Even though these drugs are being prescribed at an alarming rate for chronic pain conditions, opioids have been discovered not to be the best choice when combating persistent pain, especially long-term pain.3 The medical community is beginning to agree. As mitigating agency become stricter and guidelines become more rigid; it is rare that a doctor will prescribe an opioid for chronic pain unless it is a cancer-induced pain. So why are the most well known strongest painkillers not the best option?

Figuring It Out The Hard Way

Doctors reducing opioid prescriptions are a relatively new circumstance. From the late 1980s to the early 2000s, medical professionals attempted to aggressively improve the way they treat chronic pain by prescribing opioids for even more people. They believed that prescribing a patient an opioid and having them under observation of a physician would prevent anyone from becoming addicted. This thinking had been quickly proven wrong.4

In reality what the medical community began to observe is that someone taking an opioid can become dependent on the drug in a very short timeframe.

We have all seen opioids as a major story on our news stations. A couple of headlines are:

  • There are 15, 000 to 20, 000 U. S. fatalities per year as a result of an overdose from prescription opioids.5
  • An estimated 2 million people in the United States used opioids recreationally or were dependent on them, during 2014.5
  • Heroin is a less-expensive alternative when addicts can no longer afford their prescription or when they are turned away.5

It Gets Worse

As we have seen, not only are opioids extremely addictive, they have a plethora of side effects. A few examples are: itchiness, sedation, nausea, respiratory depression, constipation, and euphoria, to name a few.1 Recall that opioids taken by chronic pain sufferers for a longer time than is prescribed may begin to offer no pain relief whatsoever. A fascinating quandary also occurs. Yes, it is counterintuitive but overuse of opioids over an extended period can start to cause more pain than before. You can check out our blog on opioid-induced hyperalgesia for more information on this topic. But for now, realize that a drug that is supposed to decrease pain over time can worsen pain if not used according to how it was prescribed.

When Are Opioids Appropriate?

Opioids are highly recommended for acute and short-term pain symptoms. Chronic pain is approached in a different manner. In chronic pain, physicians prescribe this class of drugs usually for cancer-induced pain as well as a VERY last resort for other pain conditions when other therapies have failed. Even then, opioids are prescribed at a very low dose and are usually discontinued as soon as a patient’s condition improves.2

What To Do Next?

If you find yourself in this category, it is wise to consult a pain management expert as soon as possible. The physician will be able to re-evaluate your pain condition and may be able to approach a better prognosis using an alternative medication or method.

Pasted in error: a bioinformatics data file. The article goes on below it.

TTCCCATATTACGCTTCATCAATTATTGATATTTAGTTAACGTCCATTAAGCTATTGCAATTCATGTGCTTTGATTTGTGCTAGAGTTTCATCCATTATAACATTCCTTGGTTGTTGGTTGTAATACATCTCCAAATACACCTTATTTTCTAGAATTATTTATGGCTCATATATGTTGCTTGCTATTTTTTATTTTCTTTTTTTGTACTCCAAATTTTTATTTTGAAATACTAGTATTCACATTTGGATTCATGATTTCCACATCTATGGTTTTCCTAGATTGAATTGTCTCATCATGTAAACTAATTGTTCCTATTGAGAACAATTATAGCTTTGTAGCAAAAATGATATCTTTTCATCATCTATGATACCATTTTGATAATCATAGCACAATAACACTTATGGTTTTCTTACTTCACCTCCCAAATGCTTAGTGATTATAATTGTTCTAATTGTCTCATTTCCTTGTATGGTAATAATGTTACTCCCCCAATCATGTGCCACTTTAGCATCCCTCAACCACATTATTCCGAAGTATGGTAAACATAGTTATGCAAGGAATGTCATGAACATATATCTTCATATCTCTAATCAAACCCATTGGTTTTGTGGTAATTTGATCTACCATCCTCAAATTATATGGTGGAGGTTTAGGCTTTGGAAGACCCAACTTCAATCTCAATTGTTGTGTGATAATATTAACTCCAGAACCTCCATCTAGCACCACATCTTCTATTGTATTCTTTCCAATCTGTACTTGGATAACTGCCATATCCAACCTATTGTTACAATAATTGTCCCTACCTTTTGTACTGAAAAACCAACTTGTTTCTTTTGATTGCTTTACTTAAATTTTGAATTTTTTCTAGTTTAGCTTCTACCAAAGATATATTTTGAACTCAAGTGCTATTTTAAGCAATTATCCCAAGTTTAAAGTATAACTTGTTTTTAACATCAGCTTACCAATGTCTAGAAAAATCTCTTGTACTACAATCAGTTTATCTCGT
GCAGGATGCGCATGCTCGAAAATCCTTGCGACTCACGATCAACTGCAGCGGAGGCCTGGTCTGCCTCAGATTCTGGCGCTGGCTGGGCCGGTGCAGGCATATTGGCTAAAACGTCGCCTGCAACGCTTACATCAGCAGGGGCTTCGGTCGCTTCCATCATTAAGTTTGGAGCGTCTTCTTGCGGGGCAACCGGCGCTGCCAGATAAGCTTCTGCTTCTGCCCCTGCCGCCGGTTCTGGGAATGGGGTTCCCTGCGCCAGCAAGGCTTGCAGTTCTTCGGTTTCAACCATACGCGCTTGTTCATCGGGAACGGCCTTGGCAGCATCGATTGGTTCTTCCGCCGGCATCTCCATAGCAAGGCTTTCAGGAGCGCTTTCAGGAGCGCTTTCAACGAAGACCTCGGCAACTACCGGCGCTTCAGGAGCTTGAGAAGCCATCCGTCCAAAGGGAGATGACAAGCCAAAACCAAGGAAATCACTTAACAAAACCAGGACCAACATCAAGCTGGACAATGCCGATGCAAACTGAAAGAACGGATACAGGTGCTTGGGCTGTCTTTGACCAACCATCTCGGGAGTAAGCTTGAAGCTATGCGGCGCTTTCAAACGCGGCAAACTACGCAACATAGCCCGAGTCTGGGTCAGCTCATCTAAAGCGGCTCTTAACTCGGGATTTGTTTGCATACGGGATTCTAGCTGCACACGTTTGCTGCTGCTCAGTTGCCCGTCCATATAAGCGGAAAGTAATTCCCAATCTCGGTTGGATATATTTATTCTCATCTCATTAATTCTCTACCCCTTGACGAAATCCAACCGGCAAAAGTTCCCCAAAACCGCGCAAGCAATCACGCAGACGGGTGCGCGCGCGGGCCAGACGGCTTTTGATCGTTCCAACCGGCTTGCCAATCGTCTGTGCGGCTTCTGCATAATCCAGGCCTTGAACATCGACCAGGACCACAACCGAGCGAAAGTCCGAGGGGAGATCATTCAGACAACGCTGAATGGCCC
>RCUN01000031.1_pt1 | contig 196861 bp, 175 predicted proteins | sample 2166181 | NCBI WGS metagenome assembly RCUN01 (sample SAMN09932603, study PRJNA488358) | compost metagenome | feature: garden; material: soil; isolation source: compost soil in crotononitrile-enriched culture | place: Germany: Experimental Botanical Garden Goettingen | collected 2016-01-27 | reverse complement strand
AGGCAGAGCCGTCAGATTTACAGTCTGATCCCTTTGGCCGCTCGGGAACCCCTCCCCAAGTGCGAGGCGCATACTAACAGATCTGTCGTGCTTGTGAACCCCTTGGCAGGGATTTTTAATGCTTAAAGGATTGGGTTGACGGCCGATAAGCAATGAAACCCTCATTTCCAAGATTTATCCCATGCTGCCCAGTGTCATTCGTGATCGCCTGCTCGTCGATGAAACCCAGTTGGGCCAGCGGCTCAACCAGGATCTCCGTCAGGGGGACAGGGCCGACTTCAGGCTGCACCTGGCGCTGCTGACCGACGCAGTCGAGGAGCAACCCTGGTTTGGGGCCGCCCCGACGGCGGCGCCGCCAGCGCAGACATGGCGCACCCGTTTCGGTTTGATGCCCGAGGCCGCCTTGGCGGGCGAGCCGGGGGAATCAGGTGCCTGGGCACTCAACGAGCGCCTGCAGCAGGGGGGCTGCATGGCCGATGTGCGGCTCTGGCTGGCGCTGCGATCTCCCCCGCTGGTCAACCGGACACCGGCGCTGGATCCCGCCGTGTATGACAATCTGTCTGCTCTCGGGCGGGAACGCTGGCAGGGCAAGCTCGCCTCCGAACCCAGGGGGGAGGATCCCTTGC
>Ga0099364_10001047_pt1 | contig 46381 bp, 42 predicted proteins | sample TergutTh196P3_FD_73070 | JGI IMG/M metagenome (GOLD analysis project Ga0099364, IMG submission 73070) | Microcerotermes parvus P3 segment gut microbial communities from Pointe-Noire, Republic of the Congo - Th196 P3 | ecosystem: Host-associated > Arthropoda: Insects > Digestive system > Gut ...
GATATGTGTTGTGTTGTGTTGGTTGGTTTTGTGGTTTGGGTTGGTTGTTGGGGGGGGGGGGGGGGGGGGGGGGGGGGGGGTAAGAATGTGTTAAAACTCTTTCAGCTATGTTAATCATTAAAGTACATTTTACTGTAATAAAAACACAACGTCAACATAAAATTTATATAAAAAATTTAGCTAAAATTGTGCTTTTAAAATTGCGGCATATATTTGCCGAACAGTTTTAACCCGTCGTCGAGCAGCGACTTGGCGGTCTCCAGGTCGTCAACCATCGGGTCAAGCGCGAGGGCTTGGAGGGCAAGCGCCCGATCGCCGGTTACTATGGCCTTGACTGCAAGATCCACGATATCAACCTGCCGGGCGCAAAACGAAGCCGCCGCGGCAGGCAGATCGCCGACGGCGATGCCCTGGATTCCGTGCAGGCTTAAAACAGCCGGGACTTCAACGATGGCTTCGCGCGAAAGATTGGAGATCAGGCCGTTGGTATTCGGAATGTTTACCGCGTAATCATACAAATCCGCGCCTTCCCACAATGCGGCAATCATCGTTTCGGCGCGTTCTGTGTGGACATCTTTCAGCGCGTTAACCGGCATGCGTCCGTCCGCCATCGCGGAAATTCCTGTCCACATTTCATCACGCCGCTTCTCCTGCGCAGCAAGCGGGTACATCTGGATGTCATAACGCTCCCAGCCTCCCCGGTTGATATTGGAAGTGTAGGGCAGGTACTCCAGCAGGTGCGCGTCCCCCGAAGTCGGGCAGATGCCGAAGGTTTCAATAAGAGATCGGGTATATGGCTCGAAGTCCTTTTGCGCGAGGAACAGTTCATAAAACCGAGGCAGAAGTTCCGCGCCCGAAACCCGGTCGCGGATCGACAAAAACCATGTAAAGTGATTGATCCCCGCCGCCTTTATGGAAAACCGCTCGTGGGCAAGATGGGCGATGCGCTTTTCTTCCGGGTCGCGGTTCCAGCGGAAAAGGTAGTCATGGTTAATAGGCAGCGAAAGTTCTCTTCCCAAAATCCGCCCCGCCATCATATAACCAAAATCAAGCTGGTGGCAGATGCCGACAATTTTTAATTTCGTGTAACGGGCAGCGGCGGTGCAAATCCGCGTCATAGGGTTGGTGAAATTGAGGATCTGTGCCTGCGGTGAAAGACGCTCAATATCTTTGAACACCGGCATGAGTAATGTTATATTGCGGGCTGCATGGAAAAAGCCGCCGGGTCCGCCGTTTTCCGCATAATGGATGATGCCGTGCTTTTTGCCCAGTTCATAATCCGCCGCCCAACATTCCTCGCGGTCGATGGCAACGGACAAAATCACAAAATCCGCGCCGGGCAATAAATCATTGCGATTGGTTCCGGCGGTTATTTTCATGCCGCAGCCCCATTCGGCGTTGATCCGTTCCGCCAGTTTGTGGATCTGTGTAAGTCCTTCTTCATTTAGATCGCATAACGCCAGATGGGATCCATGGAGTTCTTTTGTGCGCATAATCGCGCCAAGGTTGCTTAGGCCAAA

Pain management physicians offer an array of even more potentially successful treatments than just prescribing a drug. Talk to your pain management physician as to the best option is for you in cutting down your pain.

Are you currently on an opioid and looking to get off of it? Please come see us and let us help!

Tags: opioids, morphine, addiction, chronic pain, pain management, medication, drugs, painkiller

References:

  1. Benzon, Honorio; Raja, Srinivasa N.; Fishman, Scott E.; Liu, Spencer; Cohen, Steven P. (2011). Essentials of Pain Medicine. Elsevier Health Sciences. p. 85. ISBN 1437735932.
  2. Hemmings, Hugh C.; Egan, Talmage D. (2013). Pharmacology and Physiology for Anesthesia: Foundations and Clinical Application: Expert Consult – Online and Print. Elsevier Health Sciences. p. 253. ISBN 1437716792.
  3. Offermanns, Stefan (2008). The natural products morphine, codeine, thebaine and many semi-synthetic congeners derived from them Encyclopedia of Molecular Pharmacology 1 (2 ed.). Springer Science & Business Media. p. 903.
  4. “Report III: FDA Approved Medications for the Treatment of Opiate Dependence: Literature Reviews on Effectiveness & Cost- Effectiveness, Treatment Research Institute”. Advancing Access to Addiction Medications: Implications for Opioid Addiction Treatment. p. 41.
  5. “Status and Trend Analysis of Illicit Drug Markets”. World Drug Report 2015 (PDF). Retrieved 26 June 2015.

When Medication Inflames The Problem: A Look At Hyperalgesia

The use of pain relief medications as well as other classes of similar medications is the most common routine when treating chronic pain conditions. Common and widely prescribed classes of pain medications are opioids, such as morphine or oxycodone.2, 7, 9 Opioids can vary from strong to weak and are prescribed according to what your physician deems appropriate, given your condition.1 Patients vary as to how effective a given pain medication works, whether it be strong relief to no relief whatsoever. Yes, pain medications are helpful for many patients, but they are not unanimously effective. In fact, pain medications may sometimes exacerbate someone’s symptoms overtime causing undesirable effects.2-6